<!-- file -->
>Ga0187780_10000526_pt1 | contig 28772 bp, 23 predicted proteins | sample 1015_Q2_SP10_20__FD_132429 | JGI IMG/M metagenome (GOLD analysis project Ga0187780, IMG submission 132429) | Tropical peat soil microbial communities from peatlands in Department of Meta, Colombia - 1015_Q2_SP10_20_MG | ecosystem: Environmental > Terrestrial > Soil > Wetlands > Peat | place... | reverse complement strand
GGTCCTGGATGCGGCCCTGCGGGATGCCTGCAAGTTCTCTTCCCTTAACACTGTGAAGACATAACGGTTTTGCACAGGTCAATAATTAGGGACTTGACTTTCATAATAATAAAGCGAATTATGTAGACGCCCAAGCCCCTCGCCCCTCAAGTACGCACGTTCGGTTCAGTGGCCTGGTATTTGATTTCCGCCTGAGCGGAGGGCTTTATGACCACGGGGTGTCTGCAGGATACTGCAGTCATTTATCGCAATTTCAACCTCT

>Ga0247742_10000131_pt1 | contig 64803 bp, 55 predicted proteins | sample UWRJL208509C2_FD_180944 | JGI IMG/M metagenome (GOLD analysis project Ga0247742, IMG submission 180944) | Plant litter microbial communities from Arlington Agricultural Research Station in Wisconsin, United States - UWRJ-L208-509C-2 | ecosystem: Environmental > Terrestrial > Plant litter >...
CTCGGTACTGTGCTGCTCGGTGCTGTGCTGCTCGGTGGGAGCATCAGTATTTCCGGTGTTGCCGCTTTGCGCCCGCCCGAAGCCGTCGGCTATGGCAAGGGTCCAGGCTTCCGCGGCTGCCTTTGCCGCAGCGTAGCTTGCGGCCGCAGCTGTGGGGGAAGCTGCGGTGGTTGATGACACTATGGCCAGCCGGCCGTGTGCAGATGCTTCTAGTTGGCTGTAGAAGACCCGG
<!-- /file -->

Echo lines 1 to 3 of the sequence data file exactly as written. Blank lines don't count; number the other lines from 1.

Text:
>Ga0187780_10000526_pt1 | contig 28772 bp, 23 predicted proteins | sample 1015_Q2_SP10_20__FD_132429 | JGI IMG/M metagenome (GOLD analysis project Ga0187780, IMG submission 132429) | Tropical peat soil microbial communities from peatlands in Department of Meta, Colombia - 1015_Q2_SP10_20_MG | ecosystem: Environmental > Terrestrial > Soil > Wetlands > Peat | place... | reverse complement strand
GGTCCTGGATGCGGCCCTGCGGGATGCCTGCAAGTTCTCTTCCCTTAACACTGTGAAGACATAACGGTTTTGCACAGGTCAATAATTAGGGACTTGACTTTCATAATAATAAAGCGAATTATGTAGACGCCCAAGCCCCTCGCCCCTCAAGTACGCACGTTCGGTTCAGTGGCCTGGTATTTGATTTCCGCCTGAGCGGAGGGCTTTATGACCACGGGGTGTCTGCAGGATACTGCAGTCATTTATCGCAATTTCAACCTCT

>Ga0247742_10000131_pt1 | contig 64803 bp, 55 predicted proteins | sample UWRJL208509C2_FD_180944 | JGI IMG/M metagenome (GOLD analysis project Ga0247742, IMG submission 180944) | Plant litter microbial communities from Arlington Agricultural Research Station in Wisconsin, United States - UWRJ-L208-509C-2 | ecosystem: Environmental > Terrestrial > Plant litter >...